Suffering Condensed Into One Letter

Epistles of Phalaris, VIII: To Sameas

“Since I am well acquainted with the simplicity of your life and your abundant philanthropy to all, and because you benignly consider the good fortunes of your friends while sympathizing with their private pains and misfortunes, I have decided to write to you in brief that I have conquered in court, on the sea, on land, and on horse. I have done this so that, when you hear it (as befits a good and noble man), you will grieve incessantly, as you take up from your nature these tortures so worthy and befitting such a bad character.”

Σαμέᾳ.
Εἰδώς σου τὴν χρηστότητα τοῦ τρόπου καὶ τὴν ὑπερφυᾶ πρὸς ἅπαντας φιλανθρωπίαν, καὶ ὅτι τὰς τῶν πλησίον εὐτυχίας ἡμέρως καὶ συμπαθῶς ἰδίας ἀλγηδόνας καὶ συμφορὰς ἡγῇ, γέγραφά σοι συντόμως, ὅτι καὶ τὴν δίκην καὶ τὴν ναυμαχίαν καὶ τὴν παράταξιν καὶ τὸ τελευταῖον τὸν ἱππικὸν ἀγῶνα νενικήκαμεν, ἵν’ ἀκούσας, ὡς προσήκει καλῷ κἀγαθῷ, στένῃς ἀδιαλείπτως, λαμβάνων παρὰ τῆς σεαυτοῦ φύσεως τὰς ἀξίας καὶ πρεπούσας τοσαύτῃ κακοηθείᾳ βασάνους.

Fire Increases Life: Plutarch, Against Water

Plutarch, On Whether Fire or Water is Better, 958

“Since we have come to this point in the argument: what is more profitable to life than art? Fire exposed every art and preserves them. This is the reason poets have made Hephaistos the first craftsman. Since humans have been given only a little bit of life and—as Ariston puts it—sleep claims half of life like a tax-collector, I would say that darkness is important: even if it were possible to stay awake through the night, this vigil would be useless if fire did not provide the advantages of day to us and strip away the difference between day and night. If there is nothing more important to people than life and fire increases life considerably, how could fire not be the most beneficial thing of all?”

Ἐπεὶ δὲ κατὰ τοῦτο τοῦ λόγου γεγόναμεν, τί τέχνης τῷ βίῳ λυσιτελέστερον; τέχνας δὲ πάσας καὶ ἀνεῦρε τὸ πῦρ καὶ σῴζει· διὸ καὶ τὸν Ἥφαιστον ἀρχηγὸν αὐτῶν ποιοῦσι. καὶ μὴν ὀλίγου χρόνου καὶ βίου τοῖς ἀνθρώποις δεδομένου, ὁ μὲν Ἀρίστων φησὶν ὅτι ὁ ὕπνος οἷον τελώνης τὸ ἥμισυ ἀφαιρεῖ τούτου· ἐγὼ δ᾿ ἂν εἴποιμ᾿ ὅτι σκότος· ἐγρηγορέναι ἂν εἴη διὰ νυκτός, ἀλλ᾿ οὐδὲν ἦν ὄφελος τῆς ἐγρηγόρσεως, εἰ μὴ τὸ πῦρ τὰ τῆς ἡμέρας ἡμῖν παρεῖχεν ἀγαθά, καὶ τὴν ἡμέρας καὶ νυκτὸς ἐξῄρει διαφοράν. εἰ τοίνυν τοῦ ζῆν οὐδὲν ἀνθρώποις λυσιτελέστερον καὶ τοῦτο πολλαπλασιάζει τὸ πῦρ, πῶς οὐκ ἂν εἴη πάντων ὠφελιμώτατον;

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Head and Heart: A Quotation Falsely Attributed to Aristotle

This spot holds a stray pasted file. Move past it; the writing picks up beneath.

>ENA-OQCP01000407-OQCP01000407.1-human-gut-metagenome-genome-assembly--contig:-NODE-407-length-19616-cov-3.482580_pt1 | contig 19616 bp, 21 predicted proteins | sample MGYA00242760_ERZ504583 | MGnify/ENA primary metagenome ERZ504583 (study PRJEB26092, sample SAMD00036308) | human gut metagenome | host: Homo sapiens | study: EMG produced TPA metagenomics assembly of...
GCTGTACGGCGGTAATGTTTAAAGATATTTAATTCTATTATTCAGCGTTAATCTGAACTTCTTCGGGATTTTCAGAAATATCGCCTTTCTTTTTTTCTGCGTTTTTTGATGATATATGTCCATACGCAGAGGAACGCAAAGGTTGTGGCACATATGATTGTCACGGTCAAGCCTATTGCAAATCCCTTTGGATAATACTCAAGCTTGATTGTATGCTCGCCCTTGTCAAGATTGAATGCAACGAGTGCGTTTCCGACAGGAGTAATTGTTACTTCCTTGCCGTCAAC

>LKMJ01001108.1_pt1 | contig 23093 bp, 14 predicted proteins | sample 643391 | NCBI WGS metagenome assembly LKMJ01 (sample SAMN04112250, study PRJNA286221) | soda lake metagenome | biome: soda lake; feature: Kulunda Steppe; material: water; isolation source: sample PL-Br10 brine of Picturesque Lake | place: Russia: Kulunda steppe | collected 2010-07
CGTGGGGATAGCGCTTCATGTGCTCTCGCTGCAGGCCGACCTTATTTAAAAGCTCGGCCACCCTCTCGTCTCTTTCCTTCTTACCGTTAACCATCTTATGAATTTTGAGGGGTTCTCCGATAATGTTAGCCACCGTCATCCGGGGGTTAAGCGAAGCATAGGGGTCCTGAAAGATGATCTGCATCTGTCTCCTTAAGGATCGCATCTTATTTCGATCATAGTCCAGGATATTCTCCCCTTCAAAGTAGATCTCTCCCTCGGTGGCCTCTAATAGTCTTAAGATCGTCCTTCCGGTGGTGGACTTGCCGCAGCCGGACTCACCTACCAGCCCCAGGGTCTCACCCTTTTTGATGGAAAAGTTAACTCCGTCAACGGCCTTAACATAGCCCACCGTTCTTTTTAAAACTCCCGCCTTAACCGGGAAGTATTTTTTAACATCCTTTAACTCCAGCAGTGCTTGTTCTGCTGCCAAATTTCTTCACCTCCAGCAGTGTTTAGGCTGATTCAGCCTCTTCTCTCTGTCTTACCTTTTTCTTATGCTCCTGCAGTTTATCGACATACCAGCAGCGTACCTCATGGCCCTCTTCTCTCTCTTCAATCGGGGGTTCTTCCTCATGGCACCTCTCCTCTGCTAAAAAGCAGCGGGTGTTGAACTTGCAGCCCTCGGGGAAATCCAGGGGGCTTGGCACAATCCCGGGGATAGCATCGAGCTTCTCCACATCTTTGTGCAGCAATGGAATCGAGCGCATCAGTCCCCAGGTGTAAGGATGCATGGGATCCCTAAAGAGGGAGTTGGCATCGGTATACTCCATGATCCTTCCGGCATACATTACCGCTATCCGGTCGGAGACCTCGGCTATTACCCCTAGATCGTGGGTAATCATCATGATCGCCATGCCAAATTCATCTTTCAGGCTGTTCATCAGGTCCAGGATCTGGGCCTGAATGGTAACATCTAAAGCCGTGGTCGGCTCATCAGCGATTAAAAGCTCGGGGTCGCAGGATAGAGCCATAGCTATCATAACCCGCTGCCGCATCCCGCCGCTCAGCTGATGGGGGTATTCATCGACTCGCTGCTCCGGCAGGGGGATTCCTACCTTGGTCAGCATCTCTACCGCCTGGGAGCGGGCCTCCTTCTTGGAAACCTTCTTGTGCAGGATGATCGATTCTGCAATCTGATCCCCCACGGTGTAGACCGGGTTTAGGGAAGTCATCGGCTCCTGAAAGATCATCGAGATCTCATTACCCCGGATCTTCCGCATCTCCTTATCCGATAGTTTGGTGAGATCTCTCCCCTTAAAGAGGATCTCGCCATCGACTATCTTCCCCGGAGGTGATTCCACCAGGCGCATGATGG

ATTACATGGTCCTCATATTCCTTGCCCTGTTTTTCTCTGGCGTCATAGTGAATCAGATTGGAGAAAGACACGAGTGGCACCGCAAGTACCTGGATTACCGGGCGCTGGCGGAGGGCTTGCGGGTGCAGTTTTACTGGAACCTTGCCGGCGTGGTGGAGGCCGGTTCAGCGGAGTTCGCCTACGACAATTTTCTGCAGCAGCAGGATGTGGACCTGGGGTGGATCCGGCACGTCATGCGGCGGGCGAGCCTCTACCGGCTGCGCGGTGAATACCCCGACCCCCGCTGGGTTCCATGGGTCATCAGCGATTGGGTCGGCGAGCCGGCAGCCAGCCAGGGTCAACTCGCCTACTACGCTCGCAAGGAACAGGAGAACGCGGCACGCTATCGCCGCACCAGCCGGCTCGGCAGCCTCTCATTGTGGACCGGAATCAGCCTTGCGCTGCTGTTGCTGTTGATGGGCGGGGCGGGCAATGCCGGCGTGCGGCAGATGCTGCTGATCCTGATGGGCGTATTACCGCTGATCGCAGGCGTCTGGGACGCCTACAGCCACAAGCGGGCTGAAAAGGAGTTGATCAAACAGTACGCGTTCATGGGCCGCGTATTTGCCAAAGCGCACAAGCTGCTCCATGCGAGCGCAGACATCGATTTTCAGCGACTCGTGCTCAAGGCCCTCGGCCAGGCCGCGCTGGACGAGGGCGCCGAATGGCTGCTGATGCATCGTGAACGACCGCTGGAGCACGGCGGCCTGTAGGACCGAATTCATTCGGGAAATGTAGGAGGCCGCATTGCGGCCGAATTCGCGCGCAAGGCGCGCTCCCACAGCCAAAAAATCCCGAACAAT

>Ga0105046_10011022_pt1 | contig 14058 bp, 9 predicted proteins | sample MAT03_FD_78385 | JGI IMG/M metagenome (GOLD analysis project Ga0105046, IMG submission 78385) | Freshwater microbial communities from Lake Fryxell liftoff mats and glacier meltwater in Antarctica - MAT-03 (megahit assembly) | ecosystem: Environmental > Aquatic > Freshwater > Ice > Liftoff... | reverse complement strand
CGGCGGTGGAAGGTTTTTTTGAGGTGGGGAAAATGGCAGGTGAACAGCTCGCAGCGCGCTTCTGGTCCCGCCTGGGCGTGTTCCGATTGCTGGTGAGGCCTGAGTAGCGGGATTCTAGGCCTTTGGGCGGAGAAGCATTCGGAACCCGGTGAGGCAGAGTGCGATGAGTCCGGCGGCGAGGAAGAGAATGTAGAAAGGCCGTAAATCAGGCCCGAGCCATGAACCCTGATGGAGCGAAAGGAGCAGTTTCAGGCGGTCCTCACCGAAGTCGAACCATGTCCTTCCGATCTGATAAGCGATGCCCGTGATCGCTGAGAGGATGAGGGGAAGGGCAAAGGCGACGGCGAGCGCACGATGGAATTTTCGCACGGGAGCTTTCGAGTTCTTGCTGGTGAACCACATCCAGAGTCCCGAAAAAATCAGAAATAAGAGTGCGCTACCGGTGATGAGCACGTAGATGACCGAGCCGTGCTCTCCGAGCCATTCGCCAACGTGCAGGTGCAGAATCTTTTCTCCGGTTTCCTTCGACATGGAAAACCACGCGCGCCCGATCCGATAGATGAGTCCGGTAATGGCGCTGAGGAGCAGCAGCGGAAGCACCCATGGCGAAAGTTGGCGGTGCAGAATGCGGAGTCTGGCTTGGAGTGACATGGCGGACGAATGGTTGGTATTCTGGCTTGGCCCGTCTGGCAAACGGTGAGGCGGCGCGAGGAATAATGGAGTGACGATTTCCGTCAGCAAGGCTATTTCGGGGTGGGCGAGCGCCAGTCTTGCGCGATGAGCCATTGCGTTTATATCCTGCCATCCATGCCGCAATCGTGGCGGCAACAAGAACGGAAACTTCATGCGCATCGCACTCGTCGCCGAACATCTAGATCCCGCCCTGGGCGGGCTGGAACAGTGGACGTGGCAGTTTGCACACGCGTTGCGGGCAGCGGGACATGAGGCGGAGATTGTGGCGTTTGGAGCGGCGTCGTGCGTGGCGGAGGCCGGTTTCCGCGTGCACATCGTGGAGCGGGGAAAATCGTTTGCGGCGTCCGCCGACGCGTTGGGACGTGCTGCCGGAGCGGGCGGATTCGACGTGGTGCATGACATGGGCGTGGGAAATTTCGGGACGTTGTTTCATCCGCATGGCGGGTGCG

A twitter correspondent asked me to check on the following quotation often attributed to Aristotle: “Educating the mind without educating the heart is no education at all.” The proliferation of unattributed quotations was one of the reasons we started our twitter feed years back–and tracking down proverbs is something that allows me to procrastinate with purpose!

I was almost immediately certain that this line could not be Aristotelian (or even ancient Greek) for the following reasons: the mind/heart division would only make sense from the period of Classical Greek if it were a drastic mis-translation; the phraseology as translated does not seem Aristotelian at all.

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I started out with a simple google search and was a little disappointed, but not exactly surprised, at how widespread the unattributed quote was. I then searched for discussions of the provenance/authenticity of the quotation (there were a few). While doing this, I switched between the TLG where I search Aristotle’s corpus for paideu-, didask- and manthan– compounds (varied as well for their root forms etc.) and the Loeb Classical Library online where I searched using English “education”, “teaching”. “learning” etc. I was not shocked to come up with nothing.

The best texts for education in Aristotle are the Politics  and the Nicomachean Ethics. There is also some material in the Poetics and the Rhetorica. The closest I came to a comment like the quotation is actually in the margin of the Loeb for the Politics (H. Rackham, 1926) 8.6 “Teaching is powerless without a foundation of good habits”. This annotates a passage that begins as follows:

“Some think that we are good by nature; others by habit, and others by teaching. It is clear that what comes naturally is not subject to our will, but it is based on divine causes, given to those who are fortunate

—γίνεσθαι δ᾿ ἀγαθοὺς οἴονται οἱ μέν φύσει, οἱ δ᾿ ἔθει, οἱ δὲ διδαχῇ. τὸ μὲν οὖν τῆς φύσεως δῆλον ὡς οὐκ ἐφ᾿ ἡμῖν [ὑπάρχει],2 ἀλλὰ διά τινας θείας αἰτίας τοῖς ὡς ἀληθῶς εὐτυχέσιν ὑπάρχει·